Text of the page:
A seascraper, also known as a waterscraper, is a proposed large building which will function as a floating city. It would generate its own energy through wave, wind, current, and solar energy, and produce its own food through farming, aquaculture, and hydroponics. Architect Koen Othuis of the Netherlands specializes in ‘amphibious’ buildings, some floating and some using other systems to adapt to wet environments.

In 2010 Sarly Adre bin Sarkum of Malaysia proposed a building about the size of the Empire State Building which would float in the ocean with only the top few stories out of water. It would house thousands of people and be self-contained, growing its own food and generating its own energy. Another design concept for a mostly submerged structure is ‘The Gyre,’ which would stretch 400 meters deep and over a kilometer across. It is designed to house over 2000 people, and be completely self-sufficient, producing its own food and electricity. It was designed by the firm Zigloo, as a submission to eVolo’s Skyscraper Design Competition in 2009.

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May 14, 2012

Integratron

Integratron

The Integratron is a dome-shaped structure built by American ufologist George Van Tassel in Landers, California. Van Tassel was a former aircraft mechanic and flight inspector who moved to the Mojave Desert to operate an airport and inn. During his time there, he supposedly began meditating under Giant Rock, which the Native Americans of the area held to be sacred. In 1953, he claimed that he had been contacted both telepathically and later in person by Venusians, who gave him a technique to rejuvenate human cell tissues.  Acting on these instructions, he began constructing the Integratron in 1954. Construction costs were paid for by an annual UFO convention, the ‘Giant Rock Spacecraft Conventions,’ which continued for nearly 25 years (Howard Hughes was a contributor). Van Tassel was clearly inspired by earlier 1950s contactee George Adamski.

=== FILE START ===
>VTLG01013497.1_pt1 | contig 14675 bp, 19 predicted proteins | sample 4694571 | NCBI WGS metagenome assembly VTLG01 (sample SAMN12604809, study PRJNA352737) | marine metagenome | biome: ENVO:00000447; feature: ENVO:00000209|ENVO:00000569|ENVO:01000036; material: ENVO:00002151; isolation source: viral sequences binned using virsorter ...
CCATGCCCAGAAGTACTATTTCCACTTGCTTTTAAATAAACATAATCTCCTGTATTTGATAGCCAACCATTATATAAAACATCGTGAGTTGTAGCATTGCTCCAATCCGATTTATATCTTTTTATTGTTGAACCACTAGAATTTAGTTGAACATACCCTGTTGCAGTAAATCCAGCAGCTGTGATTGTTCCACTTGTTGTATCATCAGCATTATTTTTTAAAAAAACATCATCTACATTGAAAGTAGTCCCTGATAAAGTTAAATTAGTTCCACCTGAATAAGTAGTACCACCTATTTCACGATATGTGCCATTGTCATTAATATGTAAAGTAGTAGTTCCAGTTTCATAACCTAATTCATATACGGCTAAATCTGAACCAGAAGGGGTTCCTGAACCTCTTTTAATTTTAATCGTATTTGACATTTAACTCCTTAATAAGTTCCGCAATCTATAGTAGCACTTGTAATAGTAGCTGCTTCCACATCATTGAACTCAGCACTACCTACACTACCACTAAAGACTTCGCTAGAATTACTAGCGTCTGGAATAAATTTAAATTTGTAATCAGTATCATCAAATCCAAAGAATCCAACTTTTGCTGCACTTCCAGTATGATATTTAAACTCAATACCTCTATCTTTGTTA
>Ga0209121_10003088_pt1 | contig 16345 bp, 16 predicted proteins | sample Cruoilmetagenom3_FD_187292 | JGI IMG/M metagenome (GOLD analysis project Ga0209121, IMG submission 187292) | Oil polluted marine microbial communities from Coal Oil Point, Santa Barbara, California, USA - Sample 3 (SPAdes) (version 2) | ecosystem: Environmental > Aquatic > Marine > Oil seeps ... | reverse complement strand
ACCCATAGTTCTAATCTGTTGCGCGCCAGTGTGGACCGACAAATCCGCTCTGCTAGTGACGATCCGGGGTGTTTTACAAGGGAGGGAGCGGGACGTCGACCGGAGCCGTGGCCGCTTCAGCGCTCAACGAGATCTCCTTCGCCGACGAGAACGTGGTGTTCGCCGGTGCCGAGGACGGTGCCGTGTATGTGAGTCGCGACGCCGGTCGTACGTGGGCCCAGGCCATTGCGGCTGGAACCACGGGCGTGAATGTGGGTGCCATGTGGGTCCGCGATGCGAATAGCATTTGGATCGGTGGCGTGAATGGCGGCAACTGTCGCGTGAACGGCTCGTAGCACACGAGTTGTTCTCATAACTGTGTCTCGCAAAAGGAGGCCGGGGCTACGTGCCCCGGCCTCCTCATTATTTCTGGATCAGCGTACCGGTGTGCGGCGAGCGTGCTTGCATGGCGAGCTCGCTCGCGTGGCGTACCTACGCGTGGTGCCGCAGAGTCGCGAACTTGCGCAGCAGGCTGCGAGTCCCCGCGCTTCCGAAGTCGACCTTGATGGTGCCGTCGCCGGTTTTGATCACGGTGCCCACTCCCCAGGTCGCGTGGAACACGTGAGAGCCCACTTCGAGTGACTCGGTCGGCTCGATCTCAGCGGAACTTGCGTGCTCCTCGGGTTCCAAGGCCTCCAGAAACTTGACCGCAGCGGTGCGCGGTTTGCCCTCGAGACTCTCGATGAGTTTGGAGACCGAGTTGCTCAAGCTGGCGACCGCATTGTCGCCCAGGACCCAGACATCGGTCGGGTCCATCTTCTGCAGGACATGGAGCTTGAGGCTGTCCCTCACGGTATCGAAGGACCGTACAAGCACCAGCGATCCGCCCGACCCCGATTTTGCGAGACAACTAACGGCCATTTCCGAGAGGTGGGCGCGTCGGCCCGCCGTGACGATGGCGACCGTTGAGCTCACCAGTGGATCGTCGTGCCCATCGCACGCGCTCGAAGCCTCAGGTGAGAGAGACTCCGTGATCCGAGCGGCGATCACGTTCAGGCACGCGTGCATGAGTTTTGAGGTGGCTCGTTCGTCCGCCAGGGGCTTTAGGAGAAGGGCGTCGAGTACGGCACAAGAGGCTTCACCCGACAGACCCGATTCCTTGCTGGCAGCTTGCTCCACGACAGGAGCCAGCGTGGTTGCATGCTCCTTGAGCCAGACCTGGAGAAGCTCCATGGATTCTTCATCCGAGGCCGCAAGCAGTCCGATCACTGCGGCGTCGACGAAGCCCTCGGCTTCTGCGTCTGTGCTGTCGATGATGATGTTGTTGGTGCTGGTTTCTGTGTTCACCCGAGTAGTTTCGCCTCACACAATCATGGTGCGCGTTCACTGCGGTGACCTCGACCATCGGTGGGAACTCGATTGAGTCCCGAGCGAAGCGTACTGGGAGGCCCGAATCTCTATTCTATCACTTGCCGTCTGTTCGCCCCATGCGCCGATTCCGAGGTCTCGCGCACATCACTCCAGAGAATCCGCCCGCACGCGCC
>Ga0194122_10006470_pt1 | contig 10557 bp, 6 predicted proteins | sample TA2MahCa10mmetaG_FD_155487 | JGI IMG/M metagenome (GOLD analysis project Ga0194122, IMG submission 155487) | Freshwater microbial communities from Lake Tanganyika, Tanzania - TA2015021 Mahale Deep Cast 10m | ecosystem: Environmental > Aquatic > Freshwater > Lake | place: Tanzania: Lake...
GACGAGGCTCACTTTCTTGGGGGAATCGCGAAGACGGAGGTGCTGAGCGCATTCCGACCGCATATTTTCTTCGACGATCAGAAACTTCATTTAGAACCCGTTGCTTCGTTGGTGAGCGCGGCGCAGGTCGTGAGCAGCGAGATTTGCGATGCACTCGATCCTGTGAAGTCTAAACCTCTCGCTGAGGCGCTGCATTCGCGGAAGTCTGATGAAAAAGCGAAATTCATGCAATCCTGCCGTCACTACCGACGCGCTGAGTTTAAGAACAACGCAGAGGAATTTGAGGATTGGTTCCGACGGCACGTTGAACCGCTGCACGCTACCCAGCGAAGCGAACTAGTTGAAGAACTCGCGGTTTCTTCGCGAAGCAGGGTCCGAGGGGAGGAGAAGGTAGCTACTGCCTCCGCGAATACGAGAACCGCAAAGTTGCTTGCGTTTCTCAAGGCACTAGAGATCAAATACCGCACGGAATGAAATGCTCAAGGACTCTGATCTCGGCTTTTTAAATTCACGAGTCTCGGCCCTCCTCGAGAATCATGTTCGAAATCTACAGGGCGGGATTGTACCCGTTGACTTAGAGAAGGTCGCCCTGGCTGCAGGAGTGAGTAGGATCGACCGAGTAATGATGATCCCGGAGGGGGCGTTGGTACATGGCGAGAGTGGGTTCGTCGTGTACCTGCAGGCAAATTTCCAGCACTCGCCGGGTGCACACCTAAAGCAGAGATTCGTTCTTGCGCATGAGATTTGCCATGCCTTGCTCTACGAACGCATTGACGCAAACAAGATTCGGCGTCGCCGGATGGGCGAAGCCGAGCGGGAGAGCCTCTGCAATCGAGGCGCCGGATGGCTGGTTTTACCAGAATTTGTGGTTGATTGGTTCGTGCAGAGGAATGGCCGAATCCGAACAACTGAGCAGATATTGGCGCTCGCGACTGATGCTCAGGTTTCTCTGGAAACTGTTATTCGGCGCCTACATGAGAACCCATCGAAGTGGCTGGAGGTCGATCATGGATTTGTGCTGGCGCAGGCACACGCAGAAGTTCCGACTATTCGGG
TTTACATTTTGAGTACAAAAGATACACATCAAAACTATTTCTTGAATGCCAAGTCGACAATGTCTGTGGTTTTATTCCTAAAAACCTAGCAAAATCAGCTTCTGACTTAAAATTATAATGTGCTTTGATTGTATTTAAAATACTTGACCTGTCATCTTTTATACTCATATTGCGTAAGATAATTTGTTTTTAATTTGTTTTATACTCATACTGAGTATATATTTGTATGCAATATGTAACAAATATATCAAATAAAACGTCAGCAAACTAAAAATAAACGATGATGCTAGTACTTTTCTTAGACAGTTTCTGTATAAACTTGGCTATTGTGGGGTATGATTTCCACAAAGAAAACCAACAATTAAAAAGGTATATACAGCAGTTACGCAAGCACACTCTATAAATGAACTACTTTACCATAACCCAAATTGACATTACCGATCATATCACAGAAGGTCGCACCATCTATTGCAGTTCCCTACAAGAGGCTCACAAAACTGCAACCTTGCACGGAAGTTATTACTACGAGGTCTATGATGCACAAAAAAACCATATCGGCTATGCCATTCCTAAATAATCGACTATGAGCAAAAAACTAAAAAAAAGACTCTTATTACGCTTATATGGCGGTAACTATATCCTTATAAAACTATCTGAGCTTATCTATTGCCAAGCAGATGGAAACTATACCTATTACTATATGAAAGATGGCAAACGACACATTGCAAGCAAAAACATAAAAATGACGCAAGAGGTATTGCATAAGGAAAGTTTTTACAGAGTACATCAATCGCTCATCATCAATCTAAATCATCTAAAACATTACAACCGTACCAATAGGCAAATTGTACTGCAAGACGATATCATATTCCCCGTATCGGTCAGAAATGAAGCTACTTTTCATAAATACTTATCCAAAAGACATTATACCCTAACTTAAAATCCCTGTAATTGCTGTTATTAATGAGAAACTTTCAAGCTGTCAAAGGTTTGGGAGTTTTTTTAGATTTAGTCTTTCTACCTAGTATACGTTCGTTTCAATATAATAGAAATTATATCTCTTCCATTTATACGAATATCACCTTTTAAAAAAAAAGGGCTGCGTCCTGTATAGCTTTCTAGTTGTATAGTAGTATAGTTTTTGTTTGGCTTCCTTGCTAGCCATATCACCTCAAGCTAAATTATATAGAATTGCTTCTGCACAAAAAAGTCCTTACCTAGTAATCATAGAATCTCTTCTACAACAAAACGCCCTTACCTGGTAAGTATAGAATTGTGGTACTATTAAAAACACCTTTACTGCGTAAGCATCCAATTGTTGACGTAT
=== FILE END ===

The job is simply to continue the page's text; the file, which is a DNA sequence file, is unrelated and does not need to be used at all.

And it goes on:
Following Van Tassel’s death in 1978, the building was owned by a series of individuals (and was left in various states of disrepair) before being purchased by sisters Joanne, Nancy, and Patty Karl in the early 2000s. The sisters now promote The Integratron as an ‘acoustically perfect structure’ and say that it is currently being ‘explored in the areas of Science, Architecture, Neuroacoustics, Music, Energy healing, Alternative health and Spirituality.’ The building is currently open to the public at select times, with the sisters regularly performing ‘sound baths’ (meditation-like sessions accompanied by tones from quartz bowls) at certain points during the week.

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September 7, 2011

Kingdom Tower

kingdom tower

Kingdom Tower is a supertall skyscraper approved for construction in Jeddah, Saudi Arabia at a preliminary cost of US$1.23 billion. It will be the centerpiece and first phase of a US$20 billion proposed development known as Kingdom City that will be located along the Red Sea on the north side of Jeddah. If completed as planned, the tower will reach unprecedented heights, becoming the tallest building in the world, as well as the first structure to reach the one-kilometer mark. The design, created by American architect Adrian Smith, incorporates many unique structural and aesthetic features.